As a friend to Gatsby and the reader, Nick exists at the center of the novel’s relatability. Kent Cartwright—in his 1984 essay on the unreliability of Nick Carraway—exp...
... middle of paper ...
...he true beliefs of F. Scott Fitzgerald. Nick’s flawed narration exists to dispose those rumors but expose some harsher truths. Without making an attempt at something, life becomes an imprisoning mess of sorrow and pain. At the conclusion of the story, Nick is left alone in a state of deep pain, because he never even had a chance at achieving a dream. He never had one. While Nick never held this key, Fitzgerald notes with this novel that the world around him did. From Nick’s lens, the world never seems quite right, and he has extreme difficulty in deciphering the world and the great Mr. Gatsby. The world may be flawed, but it still turns—if it is spun.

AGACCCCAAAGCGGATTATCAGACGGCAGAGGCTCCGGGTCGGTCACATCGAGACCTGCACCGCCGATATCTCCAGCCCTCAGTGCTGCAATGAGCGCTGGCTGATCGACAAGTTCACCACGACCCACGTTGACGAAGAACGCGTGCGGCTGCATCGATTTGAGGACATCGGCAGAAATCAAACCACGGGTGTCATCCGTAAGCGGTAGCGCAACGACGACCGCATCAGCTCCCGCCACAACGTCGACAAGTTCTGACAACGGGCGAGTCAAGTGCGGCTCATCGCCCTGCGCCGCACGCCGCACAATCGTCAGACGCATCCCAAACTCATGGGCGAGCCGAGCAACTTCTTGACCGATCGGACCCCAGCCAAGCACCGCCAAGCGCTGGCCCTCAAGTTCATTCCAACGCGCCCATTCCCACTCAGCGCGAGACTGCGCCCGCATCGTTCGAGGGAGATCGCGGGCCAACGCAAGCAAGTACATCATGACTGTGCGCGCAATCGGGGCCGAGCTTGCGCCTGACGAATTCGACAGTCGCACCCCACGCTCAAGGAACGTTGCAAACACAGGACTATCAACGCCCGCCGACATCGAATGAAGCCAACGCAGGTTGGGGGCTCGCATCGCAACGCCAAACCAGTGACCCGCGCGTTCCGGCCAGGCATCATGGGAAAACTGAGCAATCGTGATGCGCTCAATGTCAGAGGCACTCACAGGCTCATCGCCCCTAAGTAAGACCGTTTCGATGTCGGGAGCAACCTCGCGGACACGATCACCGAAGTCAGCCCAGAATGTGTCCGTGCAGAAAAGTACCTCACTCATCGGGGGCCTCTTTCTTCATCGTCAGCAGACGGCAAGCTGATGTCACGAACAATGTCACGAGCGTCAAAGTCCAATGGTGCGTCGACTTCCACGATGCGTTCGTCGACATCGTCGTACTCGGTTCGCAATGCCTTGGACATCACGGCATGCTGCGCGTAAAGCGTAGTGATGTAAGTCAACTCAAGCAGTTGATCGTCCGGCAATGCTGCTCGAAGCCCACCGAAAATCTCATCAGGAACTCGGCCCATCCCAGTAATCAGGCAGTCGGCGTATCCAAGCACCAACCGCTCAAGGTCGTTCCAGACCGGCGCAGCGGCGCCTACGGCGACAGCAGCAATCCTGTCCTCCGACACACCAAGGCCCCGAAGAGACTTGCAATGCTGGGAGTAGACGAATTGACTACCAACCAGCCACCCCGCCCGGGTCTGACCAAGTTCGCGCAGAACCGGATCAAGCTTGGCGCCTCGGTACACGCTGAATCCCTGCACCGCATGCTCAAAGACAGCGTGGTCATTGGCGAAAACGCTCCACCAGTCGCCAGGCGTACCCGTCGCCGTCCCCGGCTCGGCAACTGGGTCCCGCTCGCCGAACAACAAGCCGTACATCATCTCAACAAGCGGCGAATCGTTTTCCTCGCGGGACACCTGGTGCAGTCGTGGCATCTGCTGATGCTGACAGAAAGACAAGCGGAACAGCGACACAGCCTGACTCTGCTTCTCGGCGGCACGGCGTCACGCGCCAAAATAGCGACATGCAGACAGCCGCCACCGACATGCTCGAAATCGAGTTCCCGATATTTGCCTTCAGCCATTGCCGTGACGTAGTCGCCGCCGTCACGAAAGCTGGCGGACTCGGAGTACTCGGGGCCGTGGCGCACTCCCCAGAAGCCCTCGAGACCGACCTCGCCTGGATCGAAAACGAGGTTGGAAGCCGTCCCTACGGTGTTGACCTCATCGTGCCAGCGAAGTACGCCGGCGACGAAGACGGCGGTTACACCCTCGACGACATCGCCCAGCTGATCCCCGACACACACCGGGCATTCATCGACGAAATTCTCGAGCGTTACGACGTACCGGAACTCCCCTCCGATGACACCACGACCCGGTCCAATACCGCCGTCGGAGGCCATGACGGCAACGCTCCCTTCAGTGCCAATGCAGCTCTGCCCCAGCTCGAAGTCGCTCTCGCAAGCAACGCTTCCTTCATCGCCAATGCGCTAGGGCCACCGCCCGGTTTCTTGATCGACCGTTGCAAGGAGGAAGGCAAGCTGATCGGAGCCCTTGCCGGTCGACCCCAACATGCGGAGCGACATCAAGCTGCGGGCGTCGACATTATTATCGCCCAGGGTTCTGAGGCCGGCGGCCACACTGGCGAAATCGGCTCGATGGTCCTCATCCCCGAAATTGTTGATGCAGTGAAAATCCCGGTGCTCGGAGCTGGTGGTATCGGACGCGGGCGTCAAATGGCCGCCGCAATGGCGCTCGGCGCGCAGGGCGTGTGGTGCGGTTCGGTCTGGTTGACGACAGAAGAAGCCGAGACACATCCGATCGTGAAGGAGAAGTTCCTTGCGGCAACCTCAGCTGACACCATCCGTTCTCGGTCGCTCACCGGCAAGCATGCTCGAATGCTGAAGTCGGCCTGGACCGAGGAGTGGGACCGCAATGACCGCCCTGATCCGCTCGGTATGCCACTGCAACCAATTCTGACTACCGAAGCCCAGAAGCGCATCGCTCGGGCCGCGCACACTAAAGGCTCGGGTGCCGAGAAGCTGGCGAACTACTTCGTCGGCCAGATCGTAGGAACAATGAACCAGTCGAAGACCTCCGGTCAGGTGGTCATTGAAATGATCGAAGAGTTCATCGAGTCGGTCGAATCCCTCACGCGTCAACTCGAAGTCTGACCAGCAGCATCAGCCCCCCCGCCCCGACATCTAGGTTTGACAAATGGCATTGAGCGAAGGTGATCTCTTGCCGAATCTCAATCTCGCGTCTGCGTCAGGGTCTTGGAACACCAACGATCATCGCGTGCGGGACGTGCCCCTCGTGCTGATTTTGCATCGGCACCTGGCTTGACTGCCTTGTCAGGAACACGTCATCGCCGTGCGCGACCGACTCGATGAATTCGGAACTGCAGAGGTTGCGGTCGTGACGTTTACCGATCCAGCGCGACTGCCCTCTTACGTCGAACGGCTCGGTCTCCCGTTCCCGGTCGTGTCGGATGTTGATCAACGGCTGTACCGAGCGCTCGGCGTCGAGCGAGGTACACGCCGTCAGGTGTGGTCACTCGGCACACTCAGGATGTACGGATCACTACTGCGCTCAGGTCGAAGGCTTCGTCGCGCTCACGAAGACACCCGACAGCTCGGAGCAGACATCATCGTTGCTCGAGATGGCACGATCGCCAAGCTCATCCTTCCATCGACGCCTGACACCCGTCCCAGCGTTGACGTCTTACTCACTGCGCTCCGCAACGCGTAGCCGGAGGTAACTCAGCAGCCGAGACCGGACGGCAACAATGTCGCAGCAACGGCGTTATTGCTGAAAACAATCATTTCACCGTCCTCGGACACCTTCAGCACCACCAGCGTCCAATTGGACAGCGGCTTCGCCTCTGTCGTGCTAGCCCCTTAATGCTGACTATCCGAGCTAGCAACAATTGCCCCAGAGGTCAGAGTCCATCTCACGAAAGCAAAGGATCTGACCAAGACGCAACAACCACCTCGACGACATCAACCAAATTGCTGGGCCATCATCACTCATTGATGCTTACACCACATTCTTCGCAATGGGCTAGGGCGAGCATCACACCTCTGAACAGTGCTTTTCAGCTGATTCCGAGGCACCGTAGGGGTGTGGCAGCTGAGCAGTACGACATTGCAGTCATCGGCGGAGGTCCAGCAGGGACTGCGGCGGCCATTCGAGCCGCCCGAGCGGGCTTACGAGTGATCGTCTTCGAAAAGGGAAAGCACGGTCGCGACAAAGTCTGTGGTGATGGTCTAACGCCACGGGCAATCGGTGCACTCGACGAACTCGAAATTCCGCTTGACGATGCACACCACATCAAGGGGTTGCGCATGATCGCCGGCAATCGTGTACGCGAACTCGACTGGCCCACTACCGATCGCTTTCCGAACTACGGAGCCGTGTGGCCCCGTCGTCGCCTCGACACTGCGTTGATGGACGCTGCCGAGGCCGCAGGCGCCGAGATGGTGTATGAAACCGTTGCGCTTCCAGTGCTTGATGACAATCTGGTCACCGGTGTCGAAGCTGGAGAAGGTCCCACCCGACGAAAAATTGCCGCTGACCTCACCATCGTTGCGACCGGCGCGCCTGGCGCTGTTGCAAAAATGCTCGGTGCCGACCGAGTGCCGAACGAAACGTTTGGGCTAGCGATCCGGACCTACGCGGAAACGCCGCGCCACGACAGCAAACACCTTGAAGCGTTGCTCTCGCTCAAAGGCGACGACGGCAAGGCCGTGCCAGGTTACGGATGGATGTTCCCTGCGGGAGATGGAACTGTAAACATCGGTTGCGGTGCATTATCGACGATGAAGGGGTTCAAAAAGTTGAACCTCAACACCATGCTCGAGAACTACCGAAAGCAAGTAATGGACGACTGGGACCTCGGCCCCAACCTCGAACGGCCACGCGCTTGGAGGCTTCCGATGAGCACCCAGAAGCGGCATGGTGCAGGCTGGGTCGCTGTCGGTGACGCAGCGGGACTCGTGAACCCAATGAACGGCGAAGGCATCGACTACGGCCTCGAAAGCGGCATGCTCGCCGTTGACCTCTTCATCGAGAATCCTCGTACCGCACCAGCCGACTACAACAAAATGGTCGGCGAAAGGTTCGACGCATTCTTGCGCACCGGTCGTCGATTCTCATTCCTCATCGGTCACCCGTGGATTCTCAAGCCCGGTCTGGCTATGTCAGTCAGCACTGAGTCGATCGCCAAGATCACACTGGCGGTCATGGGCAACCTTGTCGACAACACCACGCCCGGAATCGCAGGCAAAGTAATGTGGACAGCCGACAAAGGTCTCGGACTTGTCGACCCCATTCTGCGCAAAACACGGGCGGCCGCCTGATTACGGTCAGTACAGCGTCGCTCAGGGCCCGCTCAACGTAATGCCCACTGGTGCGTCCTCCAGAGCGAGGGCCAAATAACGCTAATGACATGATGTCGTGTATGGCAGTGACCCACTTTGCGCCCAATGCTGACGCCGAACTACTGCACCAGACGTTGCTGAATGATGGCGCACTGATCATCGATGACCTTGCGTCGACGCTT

Cartwright, Kent. “Nick Carraway as an Unreliable Narrator.” Papers on Language and Literature 20.2 (1984): 114-120. Print.
Fitzgerald, F. Scott. The Great Gatsby. New York: Scribner, 1925. Print.
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